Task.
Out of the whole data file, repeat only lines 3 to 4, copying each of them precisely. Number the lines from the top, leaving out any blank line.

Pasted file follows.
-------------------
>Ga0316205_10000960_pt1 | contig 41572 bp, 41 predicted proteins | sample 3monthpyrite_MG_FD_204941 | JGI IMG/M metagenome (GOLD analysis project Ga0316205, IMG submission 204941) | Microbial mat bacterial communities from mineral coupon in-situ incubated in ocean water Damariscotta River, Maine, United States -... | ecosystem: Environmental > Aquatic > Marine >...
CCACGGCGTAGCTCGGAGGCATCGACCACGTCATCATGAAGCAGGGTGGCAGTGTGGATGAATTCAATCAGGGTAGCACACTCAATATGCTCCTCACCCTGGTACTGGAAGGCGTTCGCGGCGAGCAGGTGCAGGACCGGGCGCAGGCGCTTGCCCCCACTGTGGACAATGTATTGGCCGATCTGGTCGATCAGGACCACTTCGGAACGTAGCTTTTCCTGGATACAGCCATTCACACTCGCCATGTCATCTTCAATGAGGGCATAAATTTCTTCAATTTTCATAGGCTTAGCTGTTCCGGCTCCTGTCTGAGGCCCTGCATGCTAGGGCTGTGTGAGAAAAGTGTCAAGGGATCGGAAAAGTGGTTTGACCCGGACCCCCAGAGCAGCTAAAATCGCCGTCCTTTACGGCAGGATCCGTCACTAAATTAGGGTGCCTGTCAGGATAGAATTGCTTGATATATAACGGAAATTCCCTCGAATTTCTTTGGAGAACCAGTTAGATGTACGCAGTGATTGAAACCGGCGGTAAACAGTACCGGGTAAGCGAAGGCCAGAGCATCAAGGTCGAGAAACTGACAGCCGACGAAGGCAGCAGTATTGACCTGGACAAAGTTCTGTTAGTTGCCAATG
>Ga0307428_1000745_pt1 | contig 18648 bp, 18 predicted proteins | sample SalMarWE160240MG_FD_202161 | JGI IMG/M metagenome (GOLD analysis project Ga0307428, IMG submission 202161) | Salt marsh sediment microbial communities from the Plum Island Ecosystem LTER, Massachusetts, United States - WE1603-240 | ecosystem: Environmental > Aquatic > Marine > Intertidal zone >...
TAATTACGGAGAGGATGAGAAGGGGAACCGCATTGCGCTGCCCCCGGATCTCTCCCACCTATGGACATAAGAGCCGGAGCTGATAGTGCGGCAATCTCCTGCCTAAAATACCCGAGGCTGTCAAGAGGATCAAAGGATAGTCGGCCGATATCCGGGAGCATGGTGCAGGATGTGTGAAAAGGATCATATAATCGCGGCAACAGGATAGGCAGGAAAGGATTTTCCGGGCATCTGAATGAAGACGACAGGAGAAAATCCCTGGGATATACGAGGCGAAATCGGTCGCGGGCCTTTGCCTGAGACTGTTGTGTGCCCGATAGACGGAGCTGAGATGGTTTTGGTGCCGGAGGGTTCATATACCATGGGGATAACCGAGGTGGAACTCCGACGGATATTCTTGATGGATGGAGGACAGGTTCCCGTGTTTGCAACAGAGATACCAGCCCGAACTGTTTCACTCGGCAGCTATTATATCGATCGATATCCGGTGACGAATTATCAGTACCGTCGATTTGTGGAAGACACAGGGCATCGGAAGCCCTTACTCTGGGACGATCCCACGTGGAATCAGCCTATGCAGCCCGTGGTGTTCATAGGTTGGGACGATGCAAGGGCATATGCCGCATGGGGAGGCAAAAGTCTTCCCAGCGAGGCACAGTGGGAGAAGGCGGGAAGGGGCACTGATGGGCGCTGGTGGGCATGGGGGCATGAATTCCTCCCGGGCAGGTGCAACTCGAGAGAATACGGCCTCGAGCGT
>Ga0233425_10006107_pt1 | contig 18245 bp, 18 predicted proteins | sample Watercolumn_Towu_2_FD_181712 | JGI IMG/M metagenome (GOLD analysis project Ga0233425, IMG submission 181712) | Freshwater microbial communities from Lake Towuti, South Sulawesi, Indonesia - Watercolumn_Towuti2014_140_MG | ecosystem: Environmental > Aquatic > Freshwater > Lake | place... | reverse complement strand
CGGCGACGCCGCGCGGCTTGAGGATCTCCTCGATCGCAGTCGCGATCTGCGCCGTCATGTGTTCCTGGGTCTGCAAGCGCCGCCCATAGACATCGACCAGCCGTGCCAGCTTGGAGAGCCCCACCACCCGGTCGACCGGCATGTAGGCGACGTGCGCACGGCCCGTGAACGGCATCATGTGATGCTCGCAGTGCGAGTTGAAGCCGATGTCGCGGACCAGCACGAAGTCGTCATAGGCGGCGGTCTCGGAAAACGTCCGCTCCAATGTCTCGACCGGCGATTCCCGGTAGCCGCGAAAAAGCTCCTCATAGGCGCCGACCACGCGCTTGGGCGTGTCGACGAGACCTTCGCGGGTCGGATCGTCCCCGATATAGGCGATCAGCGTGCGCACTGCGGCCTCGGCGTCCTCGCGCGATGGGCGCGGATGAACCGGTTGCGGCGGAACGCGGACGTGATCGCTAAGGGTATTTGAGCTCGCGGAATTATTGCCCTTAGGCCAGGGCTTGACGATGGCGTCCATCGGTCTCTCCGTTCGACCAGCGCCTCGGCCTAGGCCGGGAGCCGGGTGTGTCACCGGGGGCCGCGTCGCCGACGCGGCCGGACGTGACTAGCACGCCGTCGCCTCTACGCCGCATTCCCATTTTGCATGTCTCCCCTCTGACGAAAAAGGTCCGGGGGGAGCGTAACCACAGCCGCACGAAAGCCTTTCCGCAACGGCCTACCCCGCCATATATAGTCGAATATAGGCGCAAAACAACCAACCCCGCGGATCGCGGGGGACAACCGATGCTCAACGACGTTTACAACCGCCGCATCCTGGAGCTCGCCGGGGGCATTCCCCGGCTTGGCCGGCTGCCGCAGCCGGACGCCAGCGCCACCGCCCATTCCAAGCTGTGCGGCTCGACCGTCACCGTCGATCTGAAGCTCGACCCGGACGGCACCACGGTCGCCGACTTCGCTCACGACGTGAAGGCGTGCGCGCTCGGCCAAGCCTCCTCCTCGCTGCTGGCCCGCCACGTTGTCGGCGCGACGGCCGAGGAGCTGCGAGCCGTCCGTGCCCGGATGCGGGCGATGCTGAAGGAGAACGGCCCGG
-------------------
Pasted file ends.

>Ga0307428_1000745_pt1 | contig 18648 bp, 18 predicted proteins | sample SalMarWE160240MG_FD_202161 | JGI IMG/M metagenome (GOLD analysis project Ga0307428, IMG submission 202161) | Salt marsh sediment microbial communities from the Plum Island Ecosystem LTER, Massachusetts, United States - WE1603-240 | ecosystem: Environmental > Aquatic > Marine > Intertidal zone >...
TAATTACGGAGAGGATGAGAAGGGGAACCGCATTGCGCTGCCCCCGGATCTCTCCCACCTATGGACATAAGAGCCGGAGCTGATAGTGCGGCAATCTCCTGCCTAAAATACCCGAGGCTGTCAAGAGGATCAAAGGATAGTCGGCCGATATCCGGGAGCATGGTGCAGGATGTGTGAAAAGGATCATATAATCGCGGCAACAGGATAGGCAGGAAAGGATTTTCCGGGCATCTGAATGAAGACGACAGGAGAAAATCCCTGGGATATACGAGGCGAAATCGGTCGCGGGCCTTTGCCTGAGACTGTTGTGTGCCCGATAGACGGAGCTGAGATGGTTTTGGTGCCGGAGGGTTCATATACCATGGGGATAACCGAGGTGGAACTCCGACGGATATTCTTGATGGATGGAGGACAGGTTCCCGTGTTTGCAACAGAGATACCAGCCCGAACTGTTTCACTCGGCAGCTATTATATCGATCGATATCCGGTGACGAATTATCAGTACCGTCGATTTGTGGAAGACACAGGGCATCGGAAGCCCTTACTCTGGGACGATCCCACGTGGAATCAGCCTATGCAGCCCGTGGTGTTCATAGGTTGGGACGATGCAAGGGCATATGCCGCATGGGGAGGCAAAAGTCTTCCCAGCGAGGCACAGTGGGAGAAGGCGGGAAGGGGCACTGATGGGCGCTGGTGGGCATGGGGGCATGAATTCCTCCCGGGCAGGTGCAACTCGAGAGAATACGGCCTCGAGCGT